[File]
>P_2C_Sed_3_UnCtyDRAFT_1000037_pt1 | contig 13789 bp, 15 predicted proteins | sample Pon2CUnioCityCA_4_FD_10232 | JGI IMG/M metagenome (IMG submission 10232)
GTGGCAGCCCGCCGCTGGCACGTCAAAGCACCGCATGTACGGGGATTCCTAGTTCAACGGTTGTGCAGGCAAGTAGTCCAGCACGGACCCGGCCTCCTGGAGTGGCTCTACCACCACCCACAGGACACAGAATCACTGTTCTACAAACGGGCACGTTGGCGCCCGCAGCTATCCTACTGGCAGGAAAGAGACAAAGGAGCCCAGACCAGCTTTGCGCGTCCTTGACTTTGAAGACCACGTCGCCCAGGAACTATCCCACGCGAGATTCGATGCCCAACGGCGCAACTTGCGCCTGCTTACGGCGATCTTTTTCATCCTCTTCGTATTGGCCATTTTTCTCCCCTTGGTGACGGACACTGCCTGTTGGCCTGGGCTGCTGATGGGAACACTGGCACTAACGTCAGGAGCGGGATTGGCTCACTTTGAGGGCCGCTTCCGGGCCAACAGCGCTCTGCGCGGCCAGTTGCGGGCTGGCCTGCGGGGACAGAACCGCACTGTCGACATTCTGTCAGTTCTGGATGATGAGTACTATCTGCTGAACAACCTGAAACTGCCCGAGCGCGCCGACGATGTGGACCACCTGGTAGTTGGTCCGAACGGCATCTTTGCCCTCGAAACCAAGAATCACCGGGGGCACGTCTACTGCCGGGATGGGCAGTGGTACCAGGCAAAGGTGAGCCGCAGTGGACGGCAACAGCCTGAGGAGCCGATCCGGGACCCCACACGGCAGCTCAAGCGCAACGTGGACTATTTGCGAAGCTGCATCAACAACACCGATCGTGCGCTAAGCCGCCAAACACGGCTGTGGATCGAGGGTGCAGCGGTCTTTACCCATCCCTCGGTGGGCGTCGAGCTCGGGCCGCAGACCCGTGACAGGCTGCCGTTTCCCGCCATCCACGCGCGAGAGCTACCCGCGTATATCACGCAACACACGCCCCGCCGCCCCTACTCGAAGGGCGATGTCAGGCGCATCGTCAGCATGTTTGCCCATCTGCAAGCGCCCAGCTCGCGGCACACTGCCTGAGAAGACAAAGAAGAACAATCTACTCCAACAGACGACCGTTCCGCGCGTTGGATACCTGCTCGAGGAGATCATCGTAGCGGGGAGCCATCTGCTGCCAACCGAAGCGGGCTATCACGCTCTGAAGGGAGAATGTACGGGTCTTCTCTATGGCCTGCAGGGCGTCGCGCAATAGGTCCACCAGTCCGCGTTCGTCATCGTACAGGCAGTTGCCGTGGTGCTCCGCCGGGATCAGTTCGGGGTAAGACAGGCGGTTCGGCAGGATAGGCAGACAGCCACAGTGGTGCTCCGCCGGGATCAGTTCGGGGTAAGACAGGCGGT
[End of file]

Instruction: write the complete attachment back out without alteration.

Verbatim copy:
>P_2C_Sed_3_UnCtyDRAFT_1000037_pt1 | contig 13789 bp, 15 predicted proteins | sample Pon2CUnioCityCA_4_FD_10232 | JGI IMG/M metagenome (IMG submission 10232)
GTGGCAGCCCGCCGCTGGCACGTCAAAGCACCGCATGTACGGGGATTCCTAGTTCAACGGTTGTGCAGGCAAGTAGTCCAGCACGGACCCGGCCTCCTGGAGTGGCTCTACCACCACCCACAGGACACAGAATCACTGTTCTACAAACGGGCACGTTGGCGCCCGCAGCTATCCTACTGGCAGGAAAGAGACAAAGGAGCCCAGACCAGCTTTGCGCGTCCTTGACTTTGAAGACCACGTCGCCCAGGAACTATCCCACGCGAGATTCGATGCCCAACGGCGCAACTTGCGCCTGCTTACGGCGATCTTTTTCATCCTCTTCGTATTGGCCATTTTTCTCCCCTTGGTGACGGACACTGCCTGTTGGCCTGGGCTGCTGATGGGAACACTGGCACTAACGTCAGGAGCGGGATTGGCTCACTTTGAGGGCCGCTTCCGGGCCAACAGCGCTCTGCGCGGCCAGTTGCGGGCTGGCCTGCGGGGACAGAACCGCACTGTCGACATTCTGTCAGTTCTGGATGATGAGTACTATCTGCTGAACAACCTGAAACTGCCCGAGCGCGCCGACGATGTGGACCACCTGGTAGTTGGTCCGAACGGCATCTTTGCCCTCGAAACCAAGAATCACCGGGGGCACGTCTACTGCCGGGATGGGCAGTGGTACCAGGCAAAGGTGAGCCGCAGTGGACGGCAACAGCCTGAGGAGCCGATCCGGGACCCCACACGGCAGCTCAAGCGCAACGTGGACTATTTGCGAAGCTGCATCAACAACACCGATCGTGCGCTAAGCCGCCAAACACGGCTGTGGATCGAGGGTGCAGCGGTCTTTACCCATCCCTCGGTGGGCGTCGAGCTCGGGCCGCAGACCCGTGACAGGCTGCCGTTTCCCGCCATCCACGCGCGAGAGCTACCCGCGTATATCACGCAACACACGCCCCGCCGCCCCTACTCGAAGGGCGATGTCAGGCGCATCGTCAGCATGTTTGCCCATCTGCAAGCGCCCAGCTCGCGGCACACTGCCTGAGAAGACAAAGAAGAACAATCTACTCCAACAGACGACCGTTCCGCGCGTTGGATACCTGCTCGAGGAGATCATCGTAGCGGGGAGCCATCTGCTGCCAACCGAAGCGGGCTATCACGCTCTGAAGGGAGAATGTACGGGTCTTCTCTATGGCCTGCAGGGCGTCGCGCAATAGGTCCACCAGTCCGCGTTCGTCATCGTACAGGCAGTTGCCGTGGTGCTCCGCCGGGATCAGTTCGGGGTAAGACAGGCGGTTCGGCAGGATAGGCAGACAGCCACAGTGGTGCTCCGCCGGGATCAGTTCGGGGTAAGACAGGCGGT